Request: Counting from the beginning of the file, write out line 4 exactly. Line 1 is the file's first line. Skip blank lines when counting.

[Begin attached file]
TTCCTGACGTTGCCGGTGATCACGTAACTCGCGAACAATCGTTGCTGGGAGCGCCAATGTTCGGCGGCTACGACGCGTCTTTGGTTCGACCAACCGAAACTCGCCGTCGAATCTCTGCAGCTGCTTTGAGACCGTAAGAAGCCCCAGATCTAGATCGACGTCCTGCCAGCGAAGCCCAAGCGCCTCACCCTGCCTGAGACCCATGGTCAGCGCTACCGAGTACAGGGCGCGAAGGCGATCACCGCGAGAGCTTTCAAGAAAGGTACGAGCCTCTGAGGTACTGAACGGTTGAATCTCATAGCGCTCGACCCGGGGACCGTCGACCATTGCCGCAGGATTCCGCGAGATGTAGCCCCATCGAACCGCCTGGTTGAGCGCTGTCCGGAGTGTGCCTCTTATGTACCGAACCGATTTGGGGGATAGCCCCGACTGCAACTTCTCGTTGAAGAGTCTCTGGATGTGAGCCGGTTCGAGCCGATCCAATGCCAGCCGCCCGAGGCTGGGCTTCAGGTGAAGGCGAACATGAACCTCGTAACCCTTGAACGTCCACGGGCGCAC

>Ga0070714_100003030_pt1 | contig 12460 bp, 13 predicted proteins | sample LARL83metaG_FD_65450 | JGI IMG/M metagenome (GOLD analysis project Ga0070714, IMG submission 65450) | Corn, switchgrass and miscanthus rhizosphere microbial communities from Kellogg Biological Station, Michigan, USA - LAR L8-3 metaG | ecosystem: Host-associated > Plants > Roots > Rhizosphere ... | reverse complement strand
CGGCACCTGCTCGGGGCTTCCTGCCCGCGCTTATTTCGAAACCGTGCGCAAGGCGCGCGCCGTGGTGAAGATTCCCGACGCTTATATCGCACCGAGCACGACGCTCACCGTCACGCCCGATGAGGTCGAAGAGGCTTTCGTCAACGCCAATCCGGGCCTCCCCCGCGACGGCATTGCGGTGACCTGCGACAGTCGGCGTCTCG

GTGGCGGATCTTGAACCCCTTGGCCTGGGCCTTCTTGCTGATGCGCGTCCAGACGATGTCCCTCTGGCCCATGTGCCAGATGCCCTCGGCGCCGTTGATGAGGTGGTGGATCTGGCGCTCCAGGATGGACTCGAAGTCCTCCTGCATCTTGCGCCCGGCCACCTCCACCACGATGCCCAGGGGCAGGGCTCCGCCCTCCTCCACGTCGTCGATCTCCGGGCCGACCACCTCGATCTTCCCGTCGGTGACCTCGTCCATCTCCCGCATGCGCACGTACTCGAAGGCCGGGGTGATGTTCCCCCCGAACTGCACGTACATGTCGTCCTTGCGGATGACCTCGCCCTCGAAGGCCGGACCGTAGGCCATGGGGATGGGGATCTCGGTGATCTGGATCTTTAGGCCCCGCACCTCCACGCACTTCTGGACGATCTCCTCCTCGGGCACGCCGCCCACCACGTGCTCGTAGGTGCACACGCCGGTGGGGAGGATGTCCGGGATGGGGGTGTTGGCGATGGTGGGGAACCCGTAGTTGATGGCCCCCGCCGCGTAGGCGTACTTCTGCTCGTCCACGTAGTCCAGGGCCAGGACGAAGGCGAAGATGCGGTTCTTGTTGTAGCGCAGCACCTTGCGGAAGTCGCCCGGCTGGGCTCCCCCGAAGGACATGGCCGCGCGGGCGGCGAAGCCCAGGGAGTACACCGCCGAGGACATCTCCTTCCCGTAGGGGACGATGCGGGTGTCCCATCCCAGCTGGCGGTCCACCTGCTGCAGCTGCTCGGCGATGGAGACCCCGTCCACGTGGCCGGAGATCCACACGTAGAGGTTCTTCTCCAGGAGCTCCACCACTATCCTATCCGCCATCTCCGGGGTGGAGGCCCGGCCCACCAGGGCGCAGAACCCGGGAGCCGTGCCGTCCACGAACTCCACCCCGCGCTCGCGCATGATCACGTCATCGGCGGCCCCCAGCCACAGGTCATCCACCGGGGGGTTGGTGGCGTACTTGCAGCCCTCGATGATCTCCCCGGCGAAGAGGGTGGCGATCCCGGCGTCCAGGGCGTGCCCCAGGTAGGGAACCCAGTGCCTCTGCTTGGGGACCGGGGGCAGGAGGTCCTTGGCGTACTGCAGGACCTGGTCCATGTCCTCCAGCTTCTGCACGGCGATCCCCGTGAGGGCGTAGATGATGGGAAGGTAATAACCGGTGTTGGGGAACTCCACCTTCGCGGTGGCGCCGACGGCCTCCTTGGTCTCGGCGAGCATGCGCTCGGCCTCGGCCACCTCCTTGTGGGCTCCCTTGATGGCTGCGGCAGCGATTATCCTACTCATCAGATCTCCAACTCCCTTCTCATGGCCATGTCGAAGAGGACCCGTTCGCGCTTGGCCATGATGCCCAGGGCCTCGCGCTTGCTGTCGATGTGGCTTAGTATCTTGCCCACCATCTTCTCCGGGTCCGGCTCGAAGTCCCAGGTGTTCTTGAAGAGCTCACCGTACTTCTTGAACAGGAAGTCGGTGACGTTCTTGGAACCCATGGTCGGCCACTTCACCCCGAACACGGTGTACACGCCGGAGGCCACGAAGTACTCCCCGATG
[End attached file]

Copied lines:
GTGGCGGATCTTGAACCCCTTGGCCTGGGCCTTCTTGCTGATGCGCGTCCAGACGATGTCCCTCTGGCCCATGTGCCAGATGCCCTCGGCGCCGTTGATGAGGTGGTGGATCTGGCGCTCCAGGATGGACTCGAAGTCCTCCTGCATCTTGCGCCCGGCCACCTCCACCACGATGCCCAGGGGCAGGGCTCCGCCCTCCTCCACGTCGTCGATCTCCGGGCCGACCACCTCGATCTTCCCGTCGGTGACCTCGTCCATCTCCCGCATGCGCACGTACTCGAAGGCCGGGGTGATGTTCCCCCCGAACTGCACGTACATGTCGTCCTTGCGGATGACCTCGCCCTCGAAGGCCGGACCGTAGGCCATGGGGATGGGGATCTCGGTGATCTGGATCTTTAGGCCCCGCACCTCCACGCACTTCTGGACGATCTCCTCCTCGGGCACGCCGCCCACCACGTGCTCGTAGGTGCACACGCCGGTGGGGAGGATGTCCGGGATGGGGGTGTTGGCGATGGTGGGGAACCCGTAGTTGATGGCCCCCGCCGCGTAGGCGTACTTCTGCTCGTCCACGTAGTCCAGGGCCAGGACGAAGGCGAAGATGCGGTTCTTGTTGTAGCGCAGCACCTTGCGGAAGTCGCCCGGCTGGGCTCCCCCGAAGGACATGGCCGCGCGGGCGGCGAAGCCCAGGGAGTACACCGCCGAGGACATCTCCTTCCCGTAGGGGACGATGCGGGTGTCCCATCCCAGCTGGCGGTCCACCTGCTGCAGCTGCTCGGCGATGGAGACCCCGTCCACGTGGCCGGAGATCCACACGTAGAGGTTCTTCTCCAGGAGCTCCACCACTATCCTATCCGCCATCTCCGGGGTGGAGGCCCGGCCCACCAGGGCGCAGAACCCGGGAGCCGTGCCGTCCACGAACTCCACCCCGCGCTCGCGCATGATCACGTCATCGGCGGCCCCCAGCCACAGGTCATCCACCGGGGGGTTGGTGGCGTACTTGCAGCCCTCGATGATCTCCCCGGCGAAGAGGGTGGCGATCCCGGCGTCCAGGGCGTGCCCCAGGTAGGGAACCCAGTGCCTCTGCTTGGGGACCGGGGGCAGGAGGTCCTTGGCGTACTGCAGGACCTGGTCCATGTCCTCCAGCTTCTGCACGGCGATCCCCGTGAGGGCGTAGATGATGGGAAGGTAATAACCGGTGTTGGGGAACTCCACCTTCGCGGTGGCGCCGACGGCCTCCTTGGTCTCGGCGAGCATGCGCTCGGCCTCGGCCACCTCCTTGTGGGCTCCCTTGATGGCTGCGGCAGCGATTATCCTACTCATCAGATCTCCAACTCCCTTCTCATGGCCATGTCGAAGAGGACCCGTTCGCGCTTGGCCATGATGCCCAGGGCCTCGCGCTTGCTGTCGATGTGGCTTAGTATCTTGCCCACCATCTTCTCCGGGTCCGGCTCGAAGTCCCAGGTGTTCTTGAAGAGCTCACCGTACTTCTTGAACAGGAAGTCGGTGACGTTCTTGGAACCCATGGTCGGCCACTTCACCCCGAACACGGTGTACACGCCGGAGGCCACGAAGTACTCCCCGATG